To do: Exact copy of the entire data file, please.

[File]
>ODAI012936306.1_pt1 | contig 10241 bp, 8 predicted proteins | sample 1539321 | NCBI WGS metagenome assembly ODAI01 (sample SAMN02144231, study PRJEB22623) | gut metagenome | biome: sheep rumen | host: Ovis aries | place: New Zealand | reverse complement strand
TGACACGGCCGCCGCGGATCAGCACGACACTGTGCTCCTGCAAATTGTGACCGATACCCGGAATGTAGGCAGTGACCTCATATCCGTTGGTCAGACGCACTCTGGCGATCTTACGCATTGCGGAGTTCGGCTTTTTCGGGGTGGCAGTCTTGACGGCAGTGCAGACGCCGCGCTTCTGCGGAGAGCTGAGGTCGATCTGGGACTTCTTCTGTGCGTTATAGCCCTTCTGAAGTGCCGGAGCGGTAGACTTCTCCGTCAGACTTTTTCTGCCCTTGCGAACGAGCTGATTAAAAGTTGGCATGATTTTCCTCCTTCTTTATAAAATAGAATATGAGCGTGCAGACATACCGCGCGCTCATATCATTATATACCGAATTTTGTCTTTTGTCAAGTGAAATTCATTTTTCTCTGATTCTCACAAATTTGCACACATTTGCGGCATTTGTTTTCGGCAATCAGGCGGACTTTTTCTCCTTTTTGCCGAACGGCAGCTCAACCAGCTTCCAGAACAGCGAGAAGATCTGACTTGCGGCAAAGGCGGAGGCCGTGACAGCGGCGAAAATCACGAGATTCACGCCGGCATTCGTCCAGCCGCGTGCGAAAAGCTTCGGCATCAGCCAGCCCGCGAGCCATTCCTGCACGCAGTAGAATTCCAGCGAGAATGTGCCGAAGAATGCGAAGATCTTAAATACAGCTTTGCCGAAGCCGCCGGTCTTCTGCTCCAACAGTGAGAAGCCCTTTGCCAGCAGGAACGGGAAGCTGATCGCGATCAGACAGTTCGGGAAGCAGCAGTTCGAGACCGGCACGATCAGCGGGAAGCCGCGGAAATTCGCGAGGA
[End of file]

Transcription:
>ODAI012936306.1_pt1 | contig 10241 bp, 8 predicted proteins | sample 1539321 | NCBI WGS metagenome assembly ODAI01 (sample SAMN02144231, study PRJEB22623) | gut metagenome | biome: sheep rumen | host: Ovis aries | place: New Zealand | reverse complement strand
TGACACGGCCGCCGCGGATCAGCACGACACTGTGCTCCTGCAAATTGTGACCGATACCCGGAATGTAGGCAGTGACCTCATATCCGTTGGTCAGACGCACTCTGGCGATCTTACGCATTGCGGAGTTCGGCTTTTTCGGGGTGGCAGTCTTGACGGCAGTGCAGACGCCGCGCTTCTGCGGAGAGCTGAGGTCGATCTGGGACTTCTTCTGTGCGTTATAGCCCTTCTGAAGTGCCGGAGCGGTAGACTTCTCCGTCAGACTTTTTCTGCCCTTGCGAACGAGCTGATTAAAAGTTGGCATGATTTTCCTCCTTCTTTATAAAATAGAATATGAGCGTGCAGACATACCGCGCGCTCATATCATTATATACCGAATTTTGTCTTTTGTCAAGTGAAATTCATTTTTCTCTGATTCTCACAAATTTGCACACATTTGCGGCATTTGTTTTCGGCAATCAGGCGGACTTTTTCTCCTTTTTGCCGAACGGCAGCTCAACCAGCTTCCAGAACAGCGAGAAGATCTGACTTGCGGCAAAGGCGGAGGCCGTGACAGCGGCGAAAATCACGAGATTCACGCCGGCATTCGTCCAGCCGCGTGCGAAAAGCTTCGGCATCAGCCAGCCCGCGAGCCATTCCTGCACGCAGTAGAATTCCAGCGAGAATGTGCCGAAGAATGCGAAGATCTTAAATACAGCTTTGCCGAAGCCGCCGGTCTTCTGCTCCAACAGTGAGAAGCCCTTTGCCAGCAGGAACGGGAAGCTGATCGCGATCAGACAGTTCGGGAAGCAGCAGTTCGAGACCGGCACGATCAGCGGGAAGCCGCGGAAATTCGCGAGGA